Liar, Liar, World on Fire–confusion and rage, from the lies you told today
WHY DO WE LIE?
Even the most honest person has lied at least once in her or his lifetime. Sometimes lying feels justified and harmless—we call them ‘little white lies.’ Sometimes lying feels necessary in order to keep the peace between a spouse, friend, or family member.
A Journal of Basic and Applied Psychology study found that 60% of people lied at least once during a 10-minute conversation with a stranger—so perhaps we lie more when talking to someone we don’t know than someone who knows us and might see through our deception. According to psychologist Robert Feldman, the impulse to lie may also have a lot to do with our self-esteem, saying that, “We find that as soon as people feel that their self-esteem is threatened, they immediately begin to lie at higher levels.”
WHAT CAN MAKE THE LIE SO EASY?
From a study published in Nature Neuroscience, Tali Sharot from the department of experimental psychology at University College London and her colleagues devised a clever study to test people’s dishonest tendencies while scanning their brains in an fMRI machine.
They found that when people were dishonest, activity in a part of the brain called the amygdala—the hub of emotional processing and arousal—changed. With each scenario, the more dishonestly the participant advised his partner, the less activated the amygdala was on the fMRI. That may be because lying triggers emotional arousal and activates the amygdala, but with each additional lie, the arousal and conflict of telling an untruth diminishes, making it easier to lie. Sharot also found that the amygdala became less active mostly when people lied to benefit themselves. In other words, self-interest seems to fuel dishonesty.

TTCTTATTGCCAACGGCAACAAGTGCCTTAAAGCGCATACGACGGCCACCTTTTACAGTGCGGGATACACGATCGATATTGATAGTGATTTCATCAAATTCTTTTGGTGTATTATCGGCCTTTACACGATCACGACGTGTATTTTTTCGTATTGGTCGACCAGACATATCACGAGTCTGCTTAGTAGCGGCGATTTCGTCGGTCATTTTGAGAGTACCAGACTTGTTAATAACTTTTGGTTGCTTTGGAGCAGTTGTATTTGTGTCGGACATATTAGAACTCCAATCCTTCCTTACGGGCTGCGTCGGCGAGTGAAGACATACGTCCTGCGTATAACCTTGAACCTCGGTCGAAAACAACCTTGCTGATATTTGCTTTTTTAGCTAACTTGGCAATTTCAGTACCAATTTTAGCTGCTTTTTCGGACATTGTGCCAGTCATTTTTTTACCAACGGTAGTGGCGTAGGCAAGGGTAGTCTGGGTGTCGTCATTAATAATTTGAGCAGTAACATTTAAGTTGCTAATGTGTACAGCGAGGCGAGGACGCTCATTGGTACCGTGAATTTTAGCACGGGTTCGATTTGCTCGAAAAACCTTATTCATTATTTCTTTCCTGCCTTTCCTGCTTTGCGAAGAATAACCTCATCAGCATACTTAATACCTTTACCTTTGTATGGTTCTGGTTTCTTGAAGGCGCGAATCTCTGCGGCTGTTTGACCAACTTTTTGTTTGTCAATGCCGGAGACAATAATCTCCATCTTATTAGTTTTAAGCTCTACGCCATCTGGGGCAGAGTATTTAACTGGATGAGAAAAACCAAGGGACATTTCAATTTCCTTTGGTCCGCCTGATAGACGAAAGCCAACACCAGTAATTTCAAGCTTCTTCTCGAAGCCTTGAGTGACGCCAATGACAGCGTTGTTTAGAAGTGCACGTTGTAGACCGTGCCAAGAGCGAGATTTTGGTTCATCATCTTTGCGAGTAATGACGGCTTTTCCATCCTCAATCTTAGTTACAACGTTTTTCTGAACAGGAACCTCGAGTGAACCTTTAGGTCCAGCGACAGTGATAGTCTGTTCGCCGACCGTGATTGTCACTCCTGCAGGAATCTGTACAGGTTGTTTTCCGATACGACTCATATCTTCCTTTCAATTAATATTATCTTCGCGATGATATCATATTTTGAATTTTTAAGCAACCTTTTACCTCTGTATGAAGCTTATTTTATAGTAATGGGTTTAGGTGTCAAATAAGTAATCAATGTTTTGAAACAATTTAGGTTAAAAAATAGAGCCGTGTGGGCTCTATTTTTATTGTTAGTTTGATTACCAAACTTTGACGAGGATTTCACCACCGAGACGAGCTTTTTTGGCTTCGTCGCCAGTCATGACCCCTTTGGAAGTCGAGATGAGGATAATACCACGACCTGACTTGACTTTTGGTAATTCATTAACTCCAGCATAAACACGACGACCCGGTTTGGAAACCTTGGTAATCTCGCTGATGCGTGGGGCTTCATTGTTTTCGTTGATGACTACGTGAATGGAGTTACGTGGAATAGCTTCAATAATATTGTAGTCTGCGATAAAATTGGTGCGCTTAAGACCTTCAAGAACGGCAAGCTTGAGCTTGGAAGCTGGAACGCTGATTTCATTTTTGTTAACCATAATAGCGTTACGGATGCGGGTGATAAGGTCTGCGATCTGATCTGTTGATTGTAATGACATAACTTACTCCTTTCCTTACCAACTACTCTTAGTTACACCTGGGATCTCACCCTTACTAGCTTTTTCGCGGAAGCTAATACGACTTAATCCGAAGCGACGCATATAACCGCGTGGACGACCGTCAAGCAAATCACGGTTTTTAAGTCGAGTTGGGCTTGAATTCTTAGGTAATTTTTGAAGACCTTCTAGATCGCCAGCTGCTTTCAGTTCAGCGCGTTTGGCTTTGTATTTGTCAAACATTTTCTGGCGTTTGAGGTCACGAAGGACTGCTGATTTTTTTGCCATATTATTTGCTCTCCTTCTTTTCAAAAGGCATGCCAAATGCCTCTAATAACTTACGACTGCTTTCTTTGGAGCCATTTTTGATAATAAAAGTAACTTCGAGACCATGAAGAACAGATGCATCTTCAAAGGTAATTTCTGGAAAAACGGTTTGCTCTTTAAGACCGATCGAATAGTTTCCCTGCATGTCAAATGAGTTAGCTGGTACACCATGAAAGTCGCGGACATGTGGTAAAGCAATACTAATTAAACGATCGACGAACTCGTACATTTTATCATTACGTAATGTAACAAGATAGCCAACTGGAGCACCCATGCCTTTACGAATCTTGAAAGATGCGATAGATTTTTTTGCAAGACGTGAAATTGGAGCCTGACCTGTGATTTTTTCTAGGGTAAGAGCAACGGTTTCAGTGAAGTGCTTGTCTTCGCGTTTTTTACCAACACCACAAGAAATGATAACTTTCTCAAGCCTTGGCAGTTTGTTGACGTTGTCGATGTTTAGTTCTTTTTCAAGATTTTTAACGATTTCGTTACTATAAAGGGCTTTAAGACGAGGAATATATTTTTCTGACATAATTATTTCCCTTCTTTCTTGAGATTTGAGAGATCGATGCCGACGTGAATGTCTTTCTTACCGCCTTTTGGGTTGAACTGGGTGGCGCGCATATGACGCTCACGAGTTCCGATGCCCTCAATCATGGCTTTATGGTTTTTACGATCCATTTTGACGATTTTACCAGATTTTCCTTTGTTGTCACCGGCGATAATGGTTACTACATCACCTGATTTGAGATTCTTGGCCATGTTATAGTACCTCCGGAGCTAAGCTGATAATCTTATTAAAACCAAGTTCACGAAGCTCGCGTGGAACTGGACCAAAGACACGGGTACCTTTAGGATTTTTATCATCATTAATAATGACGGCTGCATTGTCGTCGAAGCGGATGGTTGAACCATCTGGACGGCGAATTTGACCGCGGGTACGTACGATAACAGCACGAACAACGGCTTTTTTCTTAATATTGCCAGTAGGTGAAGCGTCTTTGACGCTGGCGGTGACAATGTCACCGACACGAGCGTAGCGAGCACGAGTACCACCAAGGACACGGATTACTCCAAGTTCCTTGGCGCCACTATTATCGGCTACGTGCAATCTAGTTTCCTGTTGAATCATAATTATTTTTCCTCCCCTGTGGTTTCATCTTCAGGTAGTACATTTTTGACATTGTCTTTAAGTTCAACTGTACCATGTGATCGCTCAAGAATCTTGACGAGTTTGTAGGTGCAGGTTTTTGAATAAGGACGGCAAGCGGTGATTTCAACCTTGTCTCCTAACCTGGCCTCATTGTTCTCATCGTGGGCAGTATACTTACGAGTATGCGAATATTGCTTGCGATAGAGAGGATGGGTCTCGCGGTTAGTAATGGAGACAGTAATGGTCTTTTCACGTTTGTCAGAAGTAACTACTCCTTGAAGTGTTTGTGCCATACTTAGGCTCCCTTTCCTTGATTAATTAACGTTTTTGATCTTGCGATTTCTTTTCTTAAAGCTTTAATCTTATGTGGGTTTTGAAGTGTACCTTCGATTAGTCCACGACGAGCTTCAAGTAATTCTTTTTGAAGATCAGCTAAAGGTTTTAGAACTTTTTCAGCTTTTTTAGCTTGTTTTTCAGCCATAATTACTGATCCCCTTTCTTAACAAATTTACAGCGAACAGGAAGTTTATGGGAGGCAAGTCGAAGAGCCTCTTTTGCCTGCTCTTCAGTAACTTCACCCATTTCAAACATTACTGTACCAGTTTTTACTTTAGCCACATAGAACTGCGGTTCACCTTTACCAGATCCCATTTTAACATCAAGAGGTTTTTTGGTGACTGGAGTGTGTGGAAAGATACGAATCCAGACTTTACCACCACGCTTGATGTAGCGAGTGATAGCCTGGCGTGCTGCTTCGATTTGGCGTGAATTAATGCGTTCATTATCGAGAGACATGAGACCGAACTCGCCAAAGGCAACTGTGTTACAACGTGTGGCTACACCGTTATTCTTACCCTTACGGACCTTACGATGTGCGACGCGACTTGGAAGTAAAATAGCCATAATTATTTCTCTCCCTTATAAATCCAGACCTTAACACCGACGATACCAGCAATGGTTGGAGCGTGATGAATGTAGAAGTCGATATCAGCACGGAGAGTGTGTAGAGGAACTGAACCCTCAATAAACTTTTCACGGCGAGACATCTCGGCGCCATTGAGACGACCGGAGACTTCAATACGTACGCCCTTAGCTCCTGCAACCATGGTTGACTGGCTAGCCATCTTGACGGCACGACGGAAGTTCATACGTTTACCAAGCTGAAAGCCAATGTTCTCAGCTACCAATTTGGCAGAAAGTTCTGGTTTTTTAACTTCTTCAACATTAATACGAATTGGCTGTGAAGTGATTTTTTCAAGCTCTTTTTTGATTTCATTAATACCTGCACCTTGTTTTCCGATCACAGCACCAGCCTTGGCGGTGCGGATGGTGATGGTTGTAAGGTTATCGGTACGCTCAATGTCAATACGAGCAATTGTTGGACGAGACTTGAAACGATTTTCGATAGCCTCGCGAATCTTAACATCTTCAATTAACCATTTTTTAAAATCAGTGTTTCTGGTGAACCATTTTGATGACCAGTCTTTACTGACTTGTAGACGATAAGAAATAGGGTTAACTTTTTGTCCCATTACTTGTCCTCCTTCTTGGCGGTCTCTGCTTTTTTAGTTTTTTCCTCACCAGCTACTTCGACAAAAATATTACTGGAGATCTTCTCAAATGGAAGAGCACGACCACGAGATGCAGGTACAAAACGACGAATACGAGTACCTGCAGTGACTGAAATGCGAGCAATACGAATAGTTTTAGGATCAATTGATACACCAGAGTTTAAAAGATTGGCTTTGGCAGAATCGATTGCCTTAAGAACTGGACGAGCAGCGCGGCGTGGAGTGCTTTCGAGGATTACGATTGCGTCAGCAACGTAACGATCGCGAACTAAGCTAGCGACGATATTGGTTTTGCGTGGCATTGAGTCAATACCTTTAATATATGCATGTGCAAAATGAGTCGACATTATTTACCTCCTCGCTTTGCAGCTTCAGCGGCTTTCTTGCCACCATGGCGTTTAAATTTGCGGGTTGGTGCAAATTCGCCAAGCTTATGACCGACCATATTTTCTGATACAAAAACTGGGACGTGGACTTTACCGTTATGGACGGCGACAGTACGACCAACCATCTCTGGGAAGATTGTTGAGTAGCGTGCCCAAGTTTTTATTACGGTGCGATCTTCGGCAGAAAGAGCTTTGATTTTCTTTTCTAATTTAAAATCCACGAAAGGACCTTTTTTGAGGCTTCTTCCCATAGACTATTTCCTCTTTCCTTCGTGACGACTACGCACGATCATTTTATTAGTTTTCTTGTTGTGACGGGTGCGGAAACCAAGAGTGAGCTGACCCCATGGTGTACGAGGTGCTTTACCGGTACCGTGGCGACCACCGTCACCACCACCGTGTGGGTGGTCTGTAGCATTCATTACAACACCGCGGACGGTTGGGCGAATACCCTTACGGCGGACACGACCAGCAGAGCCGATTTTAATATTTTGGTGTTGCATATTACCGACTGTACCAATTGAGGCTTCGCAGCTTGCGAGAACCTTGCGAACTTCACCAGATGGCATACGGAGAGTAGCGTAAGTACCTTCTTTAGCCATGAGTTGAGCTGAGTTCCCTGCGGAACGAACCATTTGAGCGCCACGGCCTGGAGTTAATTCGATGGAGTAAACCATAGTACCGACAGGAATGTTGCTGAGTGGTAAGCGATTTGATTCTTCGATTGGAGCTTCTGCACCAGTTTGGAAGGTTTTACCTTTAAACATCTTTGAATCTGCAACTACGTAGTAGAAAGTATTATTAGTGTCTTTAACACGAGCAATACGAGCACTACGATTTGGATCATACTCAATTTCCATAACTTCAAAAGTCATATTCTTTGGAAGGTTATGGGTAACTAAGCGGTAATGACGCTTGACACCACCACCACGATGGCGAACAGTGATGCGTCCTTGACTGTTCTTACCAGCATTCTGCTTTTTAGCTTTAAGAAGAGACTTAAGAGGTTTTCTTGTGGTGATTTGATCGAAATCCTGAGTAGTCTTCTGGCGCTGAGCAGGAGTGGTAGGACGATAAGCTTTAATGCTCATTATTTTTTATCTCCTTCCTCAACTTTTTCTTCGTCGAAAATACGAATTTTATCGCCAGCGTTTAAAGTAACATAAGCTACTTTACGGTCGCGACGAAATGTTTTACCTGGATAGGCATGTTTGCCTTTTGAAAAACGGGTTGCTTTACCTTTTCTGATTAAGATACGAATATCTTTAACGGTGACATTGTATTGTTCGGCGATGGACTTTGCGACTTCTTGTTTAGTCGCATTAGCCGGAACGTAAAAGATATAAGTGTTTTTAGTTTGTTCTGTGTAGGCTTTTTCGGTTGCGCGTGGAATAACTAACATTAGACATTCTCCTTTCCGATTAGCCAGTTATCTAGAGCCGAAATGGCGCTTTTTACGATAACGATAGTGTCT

HOW DO LIES FOOL THE MASSES?
“It’s easier to fool people than to convince them that they have been fooled.” Mark Twain
Denial, the action of declaring something to be untrue (weather it is or is not) is a major way in which the lie grabs hold of the masses and forces them to wonder: what is the truth? This is prevalent in our current political situation.
The Washington Post “Democracy Dies in Darkness” Paul Waldman 1.25.17
Denial is usually a combination of the following assertions: I don’t want to prejudge any case that might come before the court. Precedent is important. Nothing I said before now applies. My personal views, if I should happen to have any, which I probably don’t, would never enter into my rulings (as Supreme Court Justice).. (minimizing)
So John Roberts deflected questions about abortion …“That was a statement that I made at a prior period of time when I was performing a different role,” he said, and “when someone becomes a judge, you really have to put aside the things you did as a lawyer at prior points in your legal career and think about legal issues the way a judge thinks about legal issues.” So no problem. (rationalizing)
When Republican nominees perform this absurd charade, the Democratic senators inevitably find it maddening, since everyone knows how full of it the nominee is. So the senators try to ask the question a dozen different ways to see if they can come up with a key that will unlock the truth, and they inevitably fail.
What we do know is that whoever gets the nomination, he’ll be a vote to overturn Roe. No matter how much he tries to deny it.
And he will be an expert in making us wonder, giving us cause to pause and even believe that denial. If that person is clever enough, and the issue is not as prominent as Roe vrs. Wade, he or she may be protecting, through denial, his or her’s real truth. Then the statement is not only that Democracy dies in darkness, but now that Democracy dies in the darkness of denial.
In my next article, I will discuss other ways in which lies succeeds in undermining our own beliefs.